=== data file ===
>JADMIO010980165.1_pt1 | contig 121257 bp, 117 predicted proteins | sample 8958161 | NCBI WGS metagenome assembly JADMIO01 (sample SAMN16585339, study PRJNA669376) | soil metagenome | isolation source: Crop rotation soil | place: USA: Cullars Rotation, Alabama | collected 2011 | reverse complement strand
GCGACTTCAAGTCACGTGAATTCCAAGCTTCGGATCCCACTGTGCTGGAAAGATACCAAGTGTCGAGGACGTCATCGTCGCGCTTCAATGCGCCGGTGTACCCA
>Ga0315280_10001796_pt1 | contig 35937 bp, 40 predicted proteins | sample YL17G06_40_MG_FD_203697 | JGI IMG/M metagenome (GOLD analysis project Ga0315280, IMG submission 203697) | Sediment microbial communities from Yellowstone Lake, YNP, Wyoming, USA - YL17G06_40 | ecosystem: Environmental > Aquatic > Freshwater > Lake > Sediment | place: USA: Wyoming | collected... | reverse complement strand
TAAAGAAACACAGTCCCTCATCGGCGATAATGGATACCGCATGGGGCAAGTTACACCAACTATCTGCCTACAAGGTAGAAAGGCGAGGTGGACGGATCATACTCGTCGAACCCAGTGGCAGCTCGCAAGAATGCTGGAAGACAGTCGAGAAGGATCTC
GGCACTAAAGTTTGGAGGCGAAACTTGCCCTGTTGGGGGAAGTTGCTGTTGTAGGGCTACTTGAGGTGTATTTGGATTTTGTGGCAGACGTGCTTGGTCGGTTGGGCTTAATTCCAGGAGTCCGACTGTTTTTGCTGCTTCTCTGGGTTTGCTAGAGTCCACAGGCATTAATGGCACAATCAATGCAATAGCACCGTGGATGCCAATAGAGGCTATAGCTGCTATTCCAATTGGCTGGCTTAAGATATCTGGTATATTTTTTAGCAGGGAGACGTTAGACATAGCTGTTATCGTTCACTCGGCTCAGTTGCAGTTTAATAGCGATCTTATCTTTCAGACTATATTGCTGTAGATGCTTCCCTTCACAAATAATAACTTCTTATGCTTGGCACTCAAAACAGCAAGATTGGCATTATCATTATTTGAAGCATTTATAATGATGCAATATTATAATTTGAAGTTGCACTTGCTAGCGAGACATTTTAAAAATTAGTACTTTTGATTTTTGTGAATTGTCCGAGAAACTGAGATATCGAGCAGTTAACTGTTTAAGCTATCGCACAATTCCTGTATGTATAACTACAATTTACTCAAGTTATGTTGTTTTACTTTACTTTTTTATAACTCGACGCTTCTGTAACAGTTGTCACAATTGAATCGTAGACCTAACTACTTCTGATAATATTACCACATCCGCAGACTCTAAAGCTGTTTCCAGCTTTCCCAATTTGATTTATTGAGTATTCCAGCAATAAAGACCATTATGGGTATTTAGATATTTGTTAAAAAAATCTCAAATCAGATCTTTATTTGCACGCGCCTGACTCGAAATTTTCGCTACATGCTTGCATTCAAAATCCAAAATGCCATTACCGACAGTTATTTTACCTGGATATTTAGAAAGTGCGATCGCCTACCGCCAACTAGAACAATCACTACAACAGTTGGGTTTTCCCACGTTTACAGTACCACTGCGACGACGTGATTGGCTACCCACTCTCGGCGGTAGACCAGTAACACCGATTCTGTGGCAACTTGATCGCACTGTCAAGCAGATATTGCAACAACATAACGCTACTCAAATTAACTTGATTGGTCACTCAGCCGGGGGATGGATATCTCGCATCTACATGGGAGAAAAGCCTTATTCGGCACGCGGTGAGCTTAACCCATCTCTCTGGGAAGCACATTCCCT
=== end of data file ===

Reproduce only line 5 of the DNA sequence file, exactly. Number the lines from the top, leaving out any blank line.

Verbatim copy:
GGCACTAAAGTTTGGAGGCGAAACTTGCCCTGTTGGGGGAAGTTGCTGTTGTAGGGCTACTTGAGGTGTATTTGGATTTTGTGGCAGACGTGCTTGGTCGGTTGGGCTTAATTCCAGGAGTCCGACTGTTTTTGCTGCTTCTCTGGGTTTGCTAGAGTCCACAGGCATTAATGGCACAATCAATGCAATAGCACCGTGGATGCCAATAGAGGCTATAGCTGCTATTCCAATTGGCTGGCTTAAGATATCTGGTATATTTTTTAGCAGGGAGACGTTAGACATAGCTGTTATCGTTCACTCGGCTCAGTTGCAGTTTAATAGCGATCTTATCTTTCAGACTATATTGCTGTAGATGCTTCCCTTCACAAATAATAACTTCTTATGCTTGGCACTCAAAACAGCAAGATTGGCATTATCATTATTTGAAGCATTTATAATGATGCAATATTATAATTTGAAGTTGCACTTGCTAGCGAGACATTTTAAAAATTAGTACTTTTGATTTTTGTGAATTGTCCGAGAAACTGAGATATCGAGCAGTTAACTGTTTAAGCTATCGCACAATTCCTGTATGTATAACTACAATTTACTCAAGTTATGTTGTTTTACTTTACTTTTTTATAACTCGACGCTTCTGTAACAGTTGTCACAATTGAATCGTAGACCTAACTACTTCTGATAATATTACCACATCCGCAGACTCTAAAGCTGTTTCCAGCTTTCCCAATTTGATTTATTGAGTATTCCAGCAATAAAGACCATTATGGGTATTTAGATATTTGTTAAAAAAATCTCAAATCAGATCTTTATTTGCACGCGCCTGACTCGAAATTTTCGCTACATGCTTGCATTCAAAATCCAAAATGCCATTACCGACAGTTATTTTACCTGGATATTTAGAAAGTGCGATCGCCTACCGCCAACTAGAACAATCACTACAACAGTTGGGTTTTCCCACGTTTACAGTACCACTGCGACGACGTGATTGGCTACCCACTCTCGGCGGTAGACCAGTAACACCGATTCTGTGGCAACTTGATCGCACTGTCAAGCAGATATTGCAACAACATAACGCTACTCAAATTAACTTGATTGGTCACTCAGCCGGGGGATGGATATCTCGCATCTACATGGGAGAAAAGCCTTATTCGGCACGCGGTGAGCTTAACCCATCTCTCTGGGAAGCACATTCCCT